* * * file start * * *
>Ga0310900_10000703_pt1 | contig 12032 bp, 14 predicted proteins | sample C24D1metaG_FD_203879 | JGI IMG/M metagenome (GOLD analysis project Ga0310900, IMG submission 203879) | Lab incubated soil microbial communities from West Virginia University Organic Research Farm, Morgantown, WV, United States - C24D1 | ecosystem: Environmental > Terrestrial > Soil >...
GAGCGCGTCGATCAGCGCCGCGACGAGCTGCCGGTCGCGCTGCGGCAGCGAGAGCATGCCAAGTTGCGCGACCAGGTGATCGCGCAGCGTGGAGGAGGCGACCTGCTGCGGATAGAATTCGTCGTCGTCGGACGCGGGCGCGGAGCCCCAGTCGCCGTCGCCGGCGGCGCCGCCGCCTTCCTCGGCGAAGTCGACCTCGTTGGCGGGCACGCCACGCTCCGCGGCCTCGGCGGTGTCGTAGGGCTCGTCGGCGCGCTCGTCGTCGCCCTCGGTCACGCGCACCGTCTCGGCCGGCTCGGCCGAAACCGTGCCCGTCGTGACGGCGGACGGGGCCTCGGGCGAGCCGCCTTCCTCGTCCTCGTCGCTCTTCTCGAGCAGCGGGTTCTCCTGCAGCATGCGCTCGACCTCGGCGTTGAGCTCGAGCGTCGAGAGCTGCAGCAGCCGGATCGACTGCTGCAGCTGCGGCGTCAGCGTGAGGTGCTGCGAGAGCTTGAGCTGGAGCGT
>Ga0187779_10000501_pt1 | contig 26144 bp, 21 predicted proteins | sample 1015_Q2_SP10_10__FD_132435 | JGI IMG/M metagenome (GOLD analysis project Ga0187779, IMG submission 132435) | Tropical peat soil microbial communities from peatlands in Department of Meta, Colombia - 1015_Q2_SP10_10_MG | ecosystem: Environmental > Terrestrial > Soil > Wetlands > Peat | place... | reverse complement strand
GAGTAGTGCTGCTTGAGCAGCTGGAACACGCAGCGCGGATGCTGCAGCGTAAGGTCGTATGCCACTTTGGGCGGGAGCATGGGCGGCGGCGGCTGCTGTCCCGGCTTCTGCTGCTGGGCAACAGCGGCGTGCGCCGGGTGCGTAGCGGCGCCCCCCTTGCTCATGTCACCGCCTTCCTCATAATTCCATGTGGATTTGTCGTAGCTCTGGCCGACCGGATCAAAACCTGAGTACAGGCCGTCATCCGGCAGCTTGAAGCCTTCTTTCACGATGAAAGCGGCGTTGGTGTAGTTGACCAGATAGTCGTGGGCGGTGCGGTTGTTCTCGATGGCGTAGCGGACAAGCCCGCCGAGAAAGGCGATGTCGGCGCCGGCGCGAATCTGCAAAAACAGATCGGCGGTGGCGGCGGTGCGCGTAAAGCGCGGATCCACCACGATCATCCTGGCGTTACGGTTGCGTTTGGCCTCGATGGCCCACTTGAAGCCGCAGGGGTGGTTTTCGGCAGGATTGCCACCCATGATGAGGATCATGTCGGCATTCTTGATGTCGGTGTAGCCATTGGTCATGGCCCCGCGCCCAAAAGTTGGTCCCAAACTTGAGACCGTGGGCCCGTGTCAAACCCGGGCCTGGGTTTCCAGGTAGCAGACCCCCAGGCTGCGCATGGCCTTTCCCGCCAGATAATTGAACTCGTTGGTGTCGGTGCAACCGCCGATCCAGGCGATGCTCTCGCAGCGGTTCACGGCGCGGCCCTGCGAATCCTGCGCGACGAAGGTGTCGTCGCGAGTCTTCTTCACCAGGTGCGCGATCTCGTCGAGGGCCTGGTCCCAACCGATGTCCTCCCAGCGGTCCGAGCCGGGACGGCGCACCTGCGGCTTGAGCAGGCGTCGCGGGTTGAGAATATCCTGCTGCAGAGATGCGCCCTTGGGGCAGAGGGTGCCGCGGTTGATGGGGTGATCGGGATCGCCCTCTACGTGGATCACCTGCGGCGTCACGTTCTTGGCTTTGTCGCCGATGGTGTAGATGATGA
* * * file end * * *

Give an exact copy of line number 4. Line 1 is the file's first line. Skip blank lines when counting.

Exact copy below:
GAGTAGTGCTGCTTGAGCAGCTGGAACACGCAGCGCGGATGCTGCAGCGTAAGGTCGTATGCCACTTTGGGCGGGAGCATGGGCGGCGGCGGCTGCTGTCCCGGCTTCTGCTGCTGGGCAACAGCGGCGTGCGCCGGGTGCGTAGCGGCGCCCCCCTTGCTCATGTCACCGCCTTCCTCATAATTCCATGTGGATTTGTCGTAGCTCTGGCCGACCGGATCAAAACCTGAGTACAGGCCGTCATCCGGCAGCTTGAAGCCTTCTTTCACGATGAAAGCGGCGTTGGTGTAGTTGACCAGATAGTCGTGGGCGGTGCGGTTGTTCTCGATGGCGTAGCGGACAAGCCCGCCGAGAAAGGCGATGTCGGCGCCGGCGCGAATCTGCAAAAACAGATCGGCGGTGGCGGCGGTGCGCGTAAAGCGCGGATCCACCACGATCATCCTGGCGTTACGGTTGCGTTTGGCCTCGATGGCCCACTTGAAGCCGCAGGGGTGGTTTTCGGCAGGATTGCCACCCATGATGAGGATCATGTCGGCATTCTTGATGTCGGTGTAGCCATTGGTCATGGCCCCGCGCCCAAAAGTTGGTCCCAAACTTGAGACCGTGGGCCCGTGTCAAACCCGGGCCTGGGTTTCCAGGTAGCAGACCCCCAGGCTGCGCATGGCCTTTCCCGCCAGATAATTGAACTCGTTGGTGTCGGTGCAACCGCCGATCCAGGCGATGCTCTCGCAGCGGTTCACGGCGCGGCCCTGCGAATCCTGCGCGACGAAGGTGTCGTCGCGAGTCTTCTTCACCAGGTGCGCGATCTCGTCGAGGGCCTGGTCCCAACCGATGTCCTCCCAGCGGTCCGAGCCGGGACGGCGCACCTGCGGCTTGAGCAGGCGTCGCGGGTTGAGAATATCCTGCTGCAGAGATGCGCCCTTGGGGCAGAGGGTGCCGCGGTTGATGGGGTGATCGGGATCGCCCTCTACGTGGATCACCTGCGGCGTCACGTTCTTGGCTTTGTCGCCGATGGTGTAGATGATGA